...the different culture blog. est.2011 / Quote for the month: "Don't judge each day by the harvest you reap, but by the seeds that you plant" (Robert Louis Stevenson) / Website: johnconnorswriter.com /
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The story so far: There are 52 episodes of Blake’s 7 and 52 weeks in the year so a group of us are watching an episode a week, talking about in the pub and this is the result.
This week: Season Two Episode 3- Weapon
(1979) Writer: Chris Boucher / Director: George Spenton- Foster
Servalan has had a clone of Blake created with which she sees an opportunity to re-gain a stolen weapon and wipe the real Blake out at the same time.
As with last week’s episode Chris Boucher packs a lot in but there is more character focus. To the modern ear, the dialogue is the sort of loquacious turn of phrase only someone like Stephen Fry would imagine passes for every day conversation. Every line contains a barb or witty put down and it can be wearing at times yet it also shows what a lot of modern TV misses. Boucher’s script delights in language which is something that can only be approved of whatever the inverted snobbery of some critics.
"I feel like an idiot" "Luckily I can only see half the costume"
The opening is bizarre as you like- Scene one- a spaceship explodes, we then see Coser Rashel the former sporting a rather silly looking garment (he obviously shops at the same place as Blake does) struggling around a deserted planet. Then it cuts to Travis apparently shooting Blake in a sparse studio set. Before you know it, a woman dressed like a cross between Shirley Bassey and Lady Gaga descends the stairs in a pall of smoke as if she is about to burst into song. She is Clonemaster Fenn and it turns out she has created two clones of Blake only silly old Travis has gone and shot one of them. Actually he’s new Travis, now played by cockney Brian Croucher. Even though we’re told the space commander has been through some therapy he does not seem to be quite the same person, Boucher presumably calibrating him to become a less refined, more ill tempered aide to Servalan. Their dialogue of mistrust is a delight to listen to – Jacqueline Pearce has refined her performance to the ice cool, purring menace of legend.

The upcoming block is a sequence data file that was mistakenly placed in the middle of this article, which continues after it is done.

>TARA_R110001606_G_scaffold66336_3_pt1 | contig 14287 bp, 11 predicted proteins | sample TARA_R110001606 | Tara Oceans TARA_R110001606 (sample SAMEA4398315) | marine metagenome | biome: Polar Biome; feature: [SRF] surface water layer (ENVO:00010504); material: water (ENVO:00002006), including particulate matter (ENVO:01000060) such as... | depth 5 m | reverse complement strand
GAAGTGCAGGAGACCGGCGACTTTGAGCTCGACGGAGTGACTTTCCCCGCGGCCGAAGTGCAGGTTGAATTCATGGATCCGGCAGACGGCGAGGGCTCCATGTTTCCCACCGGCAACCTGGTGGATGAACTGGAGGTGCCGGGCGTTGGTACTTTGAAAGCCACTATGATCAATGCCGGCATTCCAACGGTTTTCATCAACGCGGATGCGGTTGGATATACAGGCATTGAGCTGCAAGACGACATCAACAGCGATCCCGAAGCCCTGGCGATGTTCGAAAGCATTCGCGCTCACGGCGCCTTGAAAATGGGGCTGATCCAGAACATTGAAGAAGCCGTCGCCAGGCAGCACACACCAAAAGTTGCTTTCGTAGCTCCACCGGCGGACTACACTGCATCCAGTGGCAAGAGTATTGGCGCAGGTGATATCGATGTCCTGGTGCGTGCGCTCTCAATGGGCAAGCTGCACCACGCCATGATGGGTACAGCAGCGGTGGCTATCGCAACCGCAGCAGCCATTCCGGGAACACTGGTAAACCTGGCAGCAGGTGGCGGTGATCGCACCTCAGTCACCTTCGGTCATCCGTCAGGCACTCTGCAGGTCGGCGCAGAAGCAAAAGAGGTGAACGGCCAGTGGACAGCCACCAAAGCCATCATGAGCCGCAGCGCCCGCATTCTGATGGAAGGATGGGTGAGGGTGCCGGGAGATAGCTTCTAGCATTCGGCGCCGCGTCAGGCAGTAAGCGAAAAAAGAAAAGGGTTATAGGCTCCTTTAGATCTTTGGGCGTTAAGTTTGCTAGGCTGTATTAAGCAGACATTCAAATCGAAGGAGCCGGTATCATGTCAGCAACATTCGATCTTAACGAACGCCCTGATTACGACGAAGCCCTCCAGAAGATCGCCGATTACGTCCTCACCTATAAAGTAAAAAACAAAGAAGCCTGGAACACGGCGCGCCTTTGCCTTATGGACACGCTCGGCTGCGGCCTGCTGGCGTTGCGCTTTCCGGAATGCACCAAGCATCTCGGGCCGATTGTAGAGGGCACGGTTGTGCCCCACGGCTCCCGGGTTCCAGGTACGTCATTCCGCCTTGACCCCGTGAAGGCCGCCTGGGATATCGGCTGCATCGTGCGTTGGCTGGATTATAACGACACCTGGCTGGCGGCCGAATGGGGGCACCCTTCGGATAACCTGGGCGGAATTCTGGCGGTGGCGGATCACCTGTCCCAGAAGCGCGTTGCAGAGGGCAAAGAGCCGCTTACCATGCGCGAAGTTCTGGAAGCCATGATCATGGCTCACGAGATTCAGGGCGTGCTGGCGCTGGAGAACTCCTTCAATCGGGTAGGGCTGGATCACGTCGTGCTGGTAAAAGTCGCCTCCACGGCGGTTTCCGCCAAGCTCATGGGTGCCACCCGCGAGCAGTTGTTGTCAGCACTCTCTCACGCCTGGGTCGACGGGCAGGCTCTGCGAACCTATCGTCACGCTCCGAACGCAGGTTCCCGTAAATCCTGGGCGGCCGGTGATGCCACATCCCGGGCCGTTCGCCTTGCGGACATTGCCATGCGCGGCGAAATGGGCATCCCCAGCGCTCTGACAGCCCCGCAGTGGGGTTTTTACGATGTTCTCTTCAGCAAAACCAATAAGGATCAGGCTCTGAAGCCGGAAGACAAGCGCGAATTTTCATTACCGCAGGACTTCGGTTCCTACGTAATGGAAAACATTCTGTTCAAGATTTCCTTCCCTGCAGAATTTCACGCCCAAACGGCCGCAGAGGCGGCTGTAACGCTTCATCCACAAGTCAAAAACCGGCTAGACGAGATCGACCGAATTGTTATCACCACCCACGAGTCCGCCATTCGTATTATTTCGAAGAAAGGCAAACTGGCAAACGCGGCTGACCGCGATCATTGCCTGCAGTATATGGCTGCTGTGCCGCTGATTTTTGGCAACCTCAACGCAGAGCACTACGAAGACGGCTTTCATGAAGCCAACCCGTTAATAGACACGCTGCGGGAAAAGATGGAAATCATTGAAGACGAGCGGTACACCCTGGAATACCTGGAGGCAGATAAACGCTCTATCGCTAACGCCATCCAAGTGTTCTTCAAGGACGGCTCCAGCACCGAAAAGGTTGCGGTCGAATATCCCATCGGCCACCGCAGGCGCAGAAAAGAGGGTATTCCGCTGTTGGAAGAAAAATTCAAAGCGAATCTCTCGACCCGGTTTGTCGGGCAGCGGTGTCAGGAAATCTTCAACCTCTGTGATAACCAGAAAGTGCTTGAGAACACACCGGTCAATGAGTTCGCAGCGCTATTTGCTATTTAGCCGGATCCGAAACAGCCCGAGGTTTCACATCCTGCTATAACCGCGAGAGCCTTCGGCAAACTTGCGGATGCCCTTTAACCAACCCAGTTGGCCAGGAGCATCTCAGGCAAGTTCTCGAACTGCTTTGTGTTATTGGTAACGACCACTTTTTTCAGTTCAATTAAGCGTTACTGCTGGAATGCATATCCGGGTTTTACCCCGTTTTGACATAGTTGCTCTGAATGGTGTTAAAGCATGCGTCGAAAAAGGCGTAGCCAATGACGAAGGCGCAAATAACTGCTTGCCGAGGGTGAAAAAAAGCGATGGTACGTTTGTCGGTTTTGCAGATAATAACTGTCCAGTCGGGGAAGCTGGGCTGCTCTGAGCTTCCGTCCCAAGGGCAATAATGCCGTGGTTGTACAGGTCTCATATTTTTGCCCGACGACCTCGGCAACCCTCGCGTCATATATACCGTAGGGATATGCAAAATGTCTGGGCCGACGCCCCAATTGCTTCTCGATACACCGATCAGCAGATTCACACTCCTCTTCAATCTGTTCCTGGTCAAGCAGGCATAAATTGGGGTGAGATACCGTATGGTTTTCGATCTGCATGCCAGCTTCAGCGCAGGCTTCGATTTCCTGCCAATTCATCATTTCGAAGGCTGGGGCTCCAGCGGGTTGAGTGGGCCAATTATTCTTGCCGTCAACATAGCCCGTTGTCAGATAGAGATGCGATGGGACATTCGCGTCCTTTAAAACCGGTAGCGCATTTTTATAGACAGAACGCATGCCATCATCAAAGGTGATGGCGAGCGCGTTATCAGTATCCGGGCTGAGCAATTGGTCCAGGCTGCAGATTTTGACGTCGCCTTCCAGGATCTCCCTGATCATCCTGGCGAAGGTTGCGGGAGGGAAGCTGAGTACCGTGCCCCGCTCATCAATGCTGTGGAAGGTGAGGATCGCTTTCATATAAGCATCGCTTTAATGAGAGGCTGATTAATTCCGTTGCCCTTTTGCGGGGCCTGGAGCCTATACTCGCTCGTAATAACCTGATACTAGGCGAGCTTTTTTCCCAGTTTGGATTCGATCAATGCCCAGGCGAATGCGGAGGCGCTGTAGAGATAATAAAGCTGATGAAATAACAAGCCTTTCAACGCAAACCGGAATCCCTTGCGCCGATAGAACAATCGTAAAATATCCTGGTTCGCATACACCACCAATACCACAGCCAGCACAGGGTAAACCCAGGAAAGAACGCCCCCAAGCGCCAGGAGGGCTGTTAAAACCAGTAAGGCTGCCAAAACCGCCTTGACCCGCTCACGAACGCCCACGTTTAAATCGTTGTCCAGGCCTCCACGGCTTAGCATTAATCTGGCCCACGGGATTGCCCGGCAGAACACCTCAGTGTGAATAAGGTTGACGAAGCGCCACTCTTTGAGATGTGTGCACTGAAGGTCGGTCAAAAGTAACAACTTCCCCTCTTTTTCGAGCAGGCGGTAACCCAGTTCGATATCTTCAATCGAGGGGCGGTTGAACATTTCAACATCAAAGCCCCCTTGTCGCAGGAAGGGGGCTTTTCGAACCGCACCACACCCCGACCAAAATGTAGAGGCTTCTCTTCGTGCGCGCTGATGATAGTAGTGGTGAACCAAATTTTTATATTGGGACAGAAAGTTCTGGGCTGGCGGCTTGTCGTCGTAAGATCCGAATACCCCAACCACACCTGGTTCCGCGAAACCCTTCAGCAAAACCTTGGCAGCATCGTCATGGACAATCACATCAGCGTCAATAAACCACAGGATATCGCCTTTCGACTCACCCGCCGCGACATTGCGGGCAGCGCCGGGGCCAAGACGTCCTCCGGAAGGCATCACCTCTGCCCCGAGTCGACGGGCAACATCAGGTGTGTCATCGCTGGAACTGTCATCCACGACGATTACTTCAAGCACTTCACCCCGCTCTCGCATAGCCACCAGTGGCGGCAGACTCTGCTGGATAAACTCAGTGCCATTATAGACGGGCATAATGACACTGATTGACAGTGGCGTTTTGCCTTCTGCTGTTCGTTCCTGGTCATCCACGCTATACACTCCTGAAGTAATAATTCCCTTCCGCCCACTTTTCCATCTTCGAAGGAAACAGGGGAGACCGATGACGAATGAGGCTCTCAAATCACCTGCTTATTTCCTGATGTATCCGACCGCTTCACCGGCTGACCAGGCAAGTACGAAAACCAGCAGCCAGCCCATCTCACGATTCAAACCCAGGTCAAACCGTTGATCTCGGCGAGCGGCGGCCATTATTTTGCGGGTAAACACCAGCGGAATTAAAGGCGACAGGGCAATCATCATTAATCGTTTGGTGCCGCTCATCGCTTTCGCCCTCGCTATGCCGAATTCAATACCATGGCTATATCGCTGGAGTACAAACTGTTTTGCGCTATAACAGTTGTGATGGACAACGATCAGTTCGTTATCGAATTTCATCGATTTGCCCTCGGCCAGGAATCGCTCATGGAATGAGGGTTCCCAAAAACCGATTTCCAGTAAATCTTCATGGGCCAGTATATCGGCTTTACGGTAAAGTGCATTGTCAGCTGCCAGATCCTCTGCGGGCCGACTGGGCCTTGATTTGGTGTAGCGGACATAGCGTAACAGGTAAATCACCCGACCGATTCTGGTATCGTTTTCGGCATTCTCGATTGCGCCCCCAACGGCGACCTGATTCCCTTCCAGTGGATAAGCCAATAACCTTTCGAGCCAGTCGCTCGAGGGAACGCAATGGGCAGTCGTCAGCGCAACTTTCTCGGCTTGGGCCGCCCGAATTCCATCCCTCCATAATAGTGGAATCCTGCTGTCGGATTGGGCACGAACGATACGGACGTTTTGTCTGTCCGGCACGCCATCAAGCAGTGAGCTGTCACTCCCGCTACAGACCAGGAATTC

The main trio of guest characters are all interesting. Psycho strategist Carnell played smoothly by Scott Fredericks sees everything as a chess match and manages to outsmart Servalan’s plans to despatch him. He’s really a character who deserves an episode to himself. Coser and former slave Rashel make an interesting couple with Boucher leaving some of the details of their unlikely liaison vague but John Bennett’s cranky portrayal contrasts with Candace Glendening’s pragmatic acceptance of their situation. Rather like a married couple on a dreadful holiday the duo balance the more serious banter elsewhere and it’s a shame when Coser is killed suddenly.
Apart from the rather ill fitting interruption of a giant claw, which seems to have wandered in from another episode, `Weapon` is as much about strategy as anything, a theme also reflected in the urbane dialogue between the Liberator crew debating what to do. Avon’s put downs of Vila are priceless and his summation of the situation spot on such as his suggestion they chase after the weapon “unless you want your last words to be `so that’s what IMIPAK does`” Orac remains a capricious computer, his refusal to do exactly as instructed a highlight.
Blake, Gan and Avon spot Servalan's latest outfit
For the most part Chris Boucher brings the strands together well- Servalan’s plan is to use the clone Blake to seize the weapon Coser has stolen which is called the IMIPAK in which you shoot someone and then decide to `liven` the beam later and kill them at your leisure. If there’s a bit of confusion at the end over exactly what range the IMIPAK has and how the clone Blake suddenly gains freedom of expression, the episode ends as casually as it has progressed exemplified by Carnell’s parting words to Servlan.
What impresses about `Weapon` is its refusal to pander to the expected action beats of the series, as if Boucher is pushing forward what the show can do. It’s not quite as enjoyable as last week’s and some of the mannered dialogue is a matter of taste but if you pay attention you’ll be won over.
The clones of Blake are wearing the exact same clothes as the real Blake is that day! What are the chances of that happening, especially as our leader is as fearless in his wardrobe choices as he is with his Federation targets.
When Blake, Avon and Gan arrive on the planet, you can see white road markings and contemporary signs which take away any vague sense that we are another planet.
Do IMIPAK’s marks of death ever run out? With the clone Blake and Rashel left with the weapon, they could presumably kill Servalan and Travis any time?
In a rare example of characters crossing over from one series’ Universe to another, Carnell was used by Chris Boucher in a Doctor Who book `Corpse Marker` and in some subsequent audios played by Scott Fredericks again.
Brian Croucher is still working today and his career included a two year stint as a regular in Eastenders from 1995-97.
John Bennett’s varied cv included two Doctor Who roles- as General Finch in 1974’s `Invasion of the Dinosaurs` and, controversially the Chinese magician Li Hi’sen Chang in the classic 1976 story `Talons of Weng Chiang`.